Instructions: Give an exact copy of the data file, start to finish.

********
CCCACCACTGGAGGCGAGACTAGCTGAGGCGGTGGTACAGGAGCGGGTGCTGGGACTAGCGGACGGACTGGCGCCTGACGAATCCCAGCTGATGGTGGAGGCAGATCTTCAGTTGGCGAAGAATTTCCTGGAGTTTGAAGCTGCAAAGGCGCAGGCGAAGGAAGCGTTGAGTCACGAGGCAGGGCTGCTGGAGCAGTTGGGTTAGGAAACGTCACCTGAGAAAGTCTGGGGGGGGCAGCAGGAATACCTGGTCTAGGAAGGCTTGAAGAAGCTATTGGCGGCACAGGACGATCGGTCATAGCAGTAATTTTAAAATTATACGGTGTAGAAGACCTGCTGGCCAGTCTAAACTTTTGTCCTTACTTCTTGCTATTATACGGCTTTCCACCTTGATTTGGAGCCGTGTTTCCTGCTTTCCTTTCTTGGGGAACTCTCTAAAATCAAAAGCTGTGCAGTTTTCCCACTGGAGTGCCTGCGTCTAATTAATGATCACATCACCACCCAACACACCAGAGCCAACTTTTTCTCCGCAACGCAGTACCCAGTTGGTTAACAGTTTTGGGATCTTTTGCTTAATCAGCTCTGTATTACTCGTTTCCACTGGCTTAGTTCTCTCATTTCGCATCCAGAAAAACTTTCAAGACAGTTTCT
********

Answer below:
CCCACCACTGGAGGCGAGACTAGCTGAGGCGGTGGTACAGGAGCGGGTGCTGGGACTAGCGGACGGACTGGCGCCTGACGAATCCCAGCTGATGGTGGAGGCAGATCTTCAGTTGGCGAAGAATTTCCTGGAGTTTGAAGCTGCAAAGGCGCAGGCGAAGGAAGCGTTGAGTCACGAGGCAGGGCTGCTGGAGCAGTTGGGTTAGGAAACGTCACCTGAGAAAGTCTGGGGGGGGCAGCAGGAATACCTGGTCTAGGAAGGCTTGAAGAAGCTATTGGCGGCACAGGACGATCGGTCATAGCAGTAATTTTAAAATTATACGGTGTAGAAGACCTGCTGGCCAGTCTAAACTTTTGTCCTTACTTCTTGCTATTATACGGCTTTCCACCTTGATTTGGAGCCGTGTTTCCTGCTTTCCTTTCTTGGGGAACTCTCTAAAATCAAAAGCTGTGCAGTTTTCCCACTGGAGTGCCTGCGTCTAATTAATGATCACATCACCACCCAACACACCAGAGCCAACTTTTTCTCCGCAACGCAGTACCCAGTTGGTTAACAGTTTTGGGATCTTTTGCTTAATCAGCTCTGTATTACTCGTTTCCACTGGCTTAGTTCTCTCATTTCGCATCCAGAAAAACTTTCAAGACAGTTTCT